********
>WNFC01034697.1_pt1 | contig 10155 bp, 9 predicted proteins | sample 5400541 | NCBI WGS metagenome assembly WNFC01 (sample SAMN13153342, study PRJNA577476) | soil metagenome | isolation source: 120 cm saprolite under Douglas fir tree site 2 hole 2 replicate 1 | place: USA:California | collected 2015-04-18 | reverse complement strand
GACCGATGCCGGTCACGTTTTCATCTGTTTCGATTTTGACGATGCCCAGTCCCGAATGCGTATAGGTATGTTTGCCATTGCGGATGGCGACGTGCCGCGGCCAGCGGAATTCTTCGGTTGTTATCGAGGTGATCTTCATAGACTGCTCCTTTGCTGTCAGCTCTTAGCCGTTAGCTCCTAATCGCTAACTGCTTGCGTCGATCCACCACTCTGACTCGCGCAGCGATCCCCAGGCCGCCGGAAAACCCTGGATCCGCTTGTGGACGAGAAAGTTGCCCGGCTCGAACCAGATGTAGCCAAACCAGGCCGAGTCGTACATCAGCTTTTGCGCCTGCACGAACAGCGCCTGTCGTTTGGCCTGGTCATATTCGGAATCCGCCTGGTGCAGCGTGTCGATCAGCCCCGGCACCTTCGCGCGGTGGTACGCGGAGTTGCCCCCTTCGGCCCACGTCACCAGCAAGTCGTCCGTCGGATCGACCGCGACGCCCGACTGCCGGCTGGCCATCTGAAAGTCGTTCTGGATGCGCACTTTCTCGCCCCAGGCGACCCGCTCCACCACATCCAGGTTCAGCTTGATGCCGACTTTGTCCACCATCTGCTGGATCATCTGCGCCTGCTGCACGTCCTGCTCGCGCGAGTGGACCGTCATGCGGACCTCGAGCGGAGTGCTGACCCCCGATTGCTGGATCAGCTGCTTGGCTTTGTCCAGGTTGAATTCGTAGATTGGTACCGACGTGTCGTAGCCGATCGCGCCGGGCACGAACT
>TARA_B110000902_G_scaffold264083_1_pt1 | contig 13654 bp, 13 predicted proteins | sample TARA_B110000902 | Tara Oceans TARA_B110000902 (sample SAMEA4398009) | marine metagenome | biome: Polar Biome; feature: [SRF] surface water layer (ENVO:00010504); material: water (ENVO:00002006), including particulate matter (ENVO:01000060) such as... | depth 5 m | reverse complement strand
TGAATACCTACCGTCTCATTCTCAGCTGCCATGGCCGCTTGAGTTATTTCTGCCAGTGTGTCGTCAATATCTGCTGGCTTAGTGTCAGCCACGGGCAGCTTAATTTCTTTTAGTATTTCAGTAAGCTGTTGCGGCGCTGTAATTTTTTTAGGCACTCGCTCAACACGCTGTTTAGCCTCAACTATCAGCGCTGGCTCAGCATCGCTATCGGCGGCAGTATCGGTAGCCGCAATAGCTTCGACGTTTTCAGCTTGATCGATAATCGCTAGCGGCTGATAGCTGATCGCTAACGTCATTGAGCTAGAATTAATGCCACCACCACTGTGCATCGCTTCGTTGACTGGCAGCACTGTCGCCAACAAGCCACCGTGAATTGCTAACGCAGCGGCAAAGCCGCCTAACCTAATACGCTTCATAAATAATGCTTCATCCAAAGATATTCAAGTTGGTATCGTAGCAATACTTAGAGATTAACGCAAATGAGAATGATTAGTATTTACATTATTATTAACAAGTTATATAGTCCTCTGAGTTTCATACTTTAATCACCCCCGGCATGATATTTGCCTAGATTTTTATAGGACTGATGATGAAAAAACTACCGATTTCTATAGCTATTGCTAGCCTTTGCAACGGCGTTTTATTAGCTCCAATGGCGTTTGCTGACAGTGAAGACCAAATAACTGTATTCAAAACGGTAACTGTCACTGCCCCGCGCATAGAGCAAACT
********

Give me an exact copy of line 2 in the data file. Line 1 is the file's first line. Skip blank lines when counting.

GACCGATGCCGGTCACGTTTTCATCTGTTTCGATTTTGACGATGCCCAGTCCCGAATGCGTATAGGTATGTTTGCCATTGCGGATGGCGACGTGCCGCGGCCAGCGGAATTCTTCGGTTGTTATCGAGGTGATCTTCATAGACTGCTCCTTTGCTGTCAGCTCTTAGCCGTTAGCTCCTAATCGCTAACTGCTTGCGTCGATCCACCACTCTGACTCGCGCAGCGATCCCCAGGCCGCCGGAAAACCCTGGATCCGCTTGTGGACGAGAAAGTTGCCCGGCTCGAACCAGATGTAGCCAAACCAGGCCGAGTCGTACATCAGCTTTTGCGCCTGCACGAACAGCGCCTGTCGTTTGGCCTGGTCATATTCGGAATCCGCCTGGTGCAGCGTGTCGATCAGCCCCGGCACCTTCGCGCGGTGGTACGCGGAGTTGCCCCCTTCGGCCCACGTCACCAGCAAGTCGTCCGTCGGATCGACCGCGACGCCCGACTGCCGGCTGGCCATCTGAAAGTCGTTCTGGATGCGCACTTTCTCGCCCCAGGCGACCCGCTCCACCACATCCAGGTTCAGCTTGATGCCGACTTTGTCCACCATCTGCTGGATCATCTGCGCCTGCTGCACGTCCTGCTCGCGCGAGTGGACCGTCATGCGGACCTCGAGCGGAGTGCTGACCCCCGATTGCTGGATCAGCTGCTTGGCTTTGTCCAGGTTGAATTCGTAGATTGGTACCGACGTGTCGTAGCCGATCGCGCCGGGCACGAACT